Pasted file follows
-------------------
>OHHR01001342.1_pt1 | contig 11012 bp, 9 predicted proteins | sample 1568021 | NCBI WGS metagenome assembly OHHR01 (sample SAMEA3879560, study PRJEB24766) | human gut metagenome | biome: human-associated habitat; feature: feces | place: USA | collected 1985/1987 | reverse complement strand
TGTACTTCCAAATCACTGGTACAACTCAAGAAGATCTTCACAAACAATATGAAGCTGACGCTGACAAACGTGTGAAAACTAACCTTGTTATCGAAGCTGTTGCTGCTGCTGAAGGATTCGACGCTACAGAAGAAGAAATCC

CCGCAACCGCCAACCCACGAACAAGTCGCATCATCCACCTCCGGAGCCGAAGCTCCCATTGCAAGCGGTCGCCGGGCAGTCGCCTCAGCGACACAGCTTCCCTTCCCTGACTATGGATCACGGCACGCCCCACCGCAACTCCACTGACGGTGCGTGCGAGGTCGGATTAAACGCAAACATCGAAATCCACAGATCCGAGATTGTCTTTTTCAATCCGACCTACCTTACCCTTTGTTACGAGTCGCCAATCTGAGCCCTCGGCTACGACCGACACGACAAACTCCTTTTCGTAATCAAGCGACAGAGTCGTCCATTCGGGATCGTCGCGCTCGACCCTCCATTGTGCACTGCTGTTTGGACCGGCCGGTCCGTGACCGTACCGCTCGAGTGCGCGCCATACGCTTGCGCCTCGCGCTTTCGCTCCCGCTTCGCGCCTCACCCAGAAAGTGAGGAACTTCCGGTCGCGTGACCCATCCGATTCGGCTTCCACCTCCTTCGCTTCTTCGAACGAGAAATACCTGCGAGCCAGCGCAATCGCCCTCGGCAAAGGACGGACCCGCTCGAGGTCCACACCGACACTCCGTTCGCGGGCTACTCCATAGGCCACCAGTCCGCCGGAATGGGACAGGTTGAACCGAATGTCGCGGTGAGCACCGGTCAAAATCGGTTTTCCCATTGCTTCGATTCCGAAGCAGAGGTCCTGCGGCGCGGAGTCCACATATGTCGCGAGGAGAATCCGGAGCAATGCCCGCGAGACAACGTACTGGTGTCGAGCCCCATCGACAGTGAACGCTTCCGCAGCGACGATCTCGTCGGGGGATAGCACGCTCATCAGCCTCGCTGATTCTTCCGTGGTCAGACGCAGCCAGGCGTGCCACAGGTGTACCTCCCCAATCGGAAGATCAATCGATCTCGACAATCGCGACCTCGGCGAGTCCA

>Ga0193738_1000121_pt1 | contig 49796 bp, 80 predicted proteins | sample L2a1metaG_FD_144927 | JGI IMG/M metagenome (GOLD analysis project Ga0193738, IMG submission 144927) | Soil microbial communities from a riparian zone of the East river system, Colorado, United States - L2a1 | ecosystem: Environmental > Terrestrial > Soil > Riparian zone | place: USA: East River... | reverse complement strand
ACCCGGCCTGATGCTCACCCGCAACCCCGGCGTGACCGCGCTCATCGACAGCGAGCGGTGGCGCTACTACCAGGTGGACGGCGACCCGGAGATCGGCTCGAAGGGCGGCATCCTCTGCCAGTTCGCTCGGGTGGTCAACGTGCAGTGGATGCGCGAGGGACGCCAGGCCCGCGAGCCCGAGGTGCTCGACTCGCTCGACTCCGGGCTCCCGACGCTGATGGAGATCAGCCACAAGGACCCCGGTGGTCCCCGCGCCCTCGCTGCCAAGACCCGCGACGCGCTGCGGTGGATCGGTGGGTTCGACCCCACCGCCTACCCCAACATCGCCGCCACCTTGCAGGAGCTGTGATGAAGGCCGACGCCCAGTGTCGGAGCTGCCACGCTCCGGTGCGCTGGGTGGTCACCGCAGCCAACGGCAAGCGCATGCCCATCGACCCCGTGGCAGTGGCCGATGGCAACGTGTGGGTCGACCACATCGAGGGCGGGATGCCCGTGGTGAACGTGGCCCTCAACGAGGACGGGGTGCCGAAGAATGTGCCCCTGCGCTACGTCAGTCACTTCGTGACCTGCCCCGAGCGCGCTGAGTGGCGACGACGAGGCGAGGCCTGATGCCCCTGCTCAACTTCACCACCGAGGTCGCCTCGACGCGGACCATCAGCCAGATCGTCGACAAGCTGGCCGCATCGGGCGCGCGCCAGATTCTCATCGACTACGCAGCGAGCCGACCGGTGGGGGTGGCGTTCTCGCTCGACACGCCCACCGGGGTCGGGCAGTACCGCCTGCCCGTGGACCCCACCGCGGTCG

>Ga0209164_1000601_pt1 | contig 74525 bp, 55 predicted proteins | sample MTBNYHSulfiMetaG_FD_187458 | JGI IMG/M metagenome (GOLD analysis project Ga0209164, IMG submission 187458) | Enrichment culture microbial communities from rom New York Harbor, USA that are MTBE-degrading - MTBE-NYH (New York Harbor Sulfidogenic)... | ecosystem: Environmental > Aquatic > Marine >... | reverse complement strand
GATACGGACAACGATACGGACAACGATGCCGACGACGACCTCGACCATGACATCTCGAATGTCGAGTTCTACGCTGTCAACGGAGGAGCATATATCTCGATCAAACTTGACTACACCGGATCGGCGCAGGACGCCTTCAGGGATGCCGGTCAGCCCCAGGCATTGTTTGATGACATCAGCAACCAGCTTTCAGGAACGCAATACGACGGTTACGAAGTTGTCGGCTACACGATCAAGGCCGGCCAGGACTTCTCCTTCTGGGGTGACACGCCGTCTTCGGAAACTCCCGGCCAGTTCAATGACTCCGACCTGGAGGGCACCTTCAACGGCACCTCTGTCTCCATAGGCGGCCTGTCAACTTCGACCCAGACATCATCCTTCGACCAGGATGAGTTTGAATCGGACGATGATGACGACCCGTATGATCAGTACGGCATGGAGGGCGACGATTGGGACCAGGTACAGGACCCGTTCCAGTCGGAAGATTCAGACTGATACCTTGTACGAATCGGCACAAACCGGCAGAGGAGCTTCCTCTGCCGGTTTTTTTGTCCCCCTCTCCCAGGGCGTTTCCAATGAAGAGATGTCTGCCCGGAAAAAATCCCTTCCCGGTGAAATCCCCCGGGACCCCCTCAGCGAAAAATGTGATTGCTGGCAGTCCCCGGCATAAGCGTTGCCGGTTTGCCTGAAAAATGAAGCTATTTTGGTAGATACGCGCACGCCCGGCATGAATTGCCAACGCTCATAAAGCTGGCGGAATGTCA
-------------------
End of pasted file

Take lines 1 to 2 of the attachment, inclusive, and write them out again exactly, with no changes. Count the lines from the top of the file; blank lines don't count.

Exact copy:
>OHHR01001342.1_pt1 | contig 11012 bp, 9 predicted proteins | sample 1568021 | NCBI WGS metagenome assembly OHHR01 (sample SAMEA3879560, study PRJEB24766) | human gut metagenome | biome: human-associated habitat; feature: feces | place: USA | collected 1985/1987 | reverse complement strand
TGTACTTCCAAATCACTGGTACAACTCAAGAAGATCTTCACAAACAATATGAAGCTGACGCTGACAAACGTGTGAAAACTAACCTTGTTATCGAAGCTGTTGCTGCTGCTGAAGGATTCGACGCTACAGAAGAAGAAATCC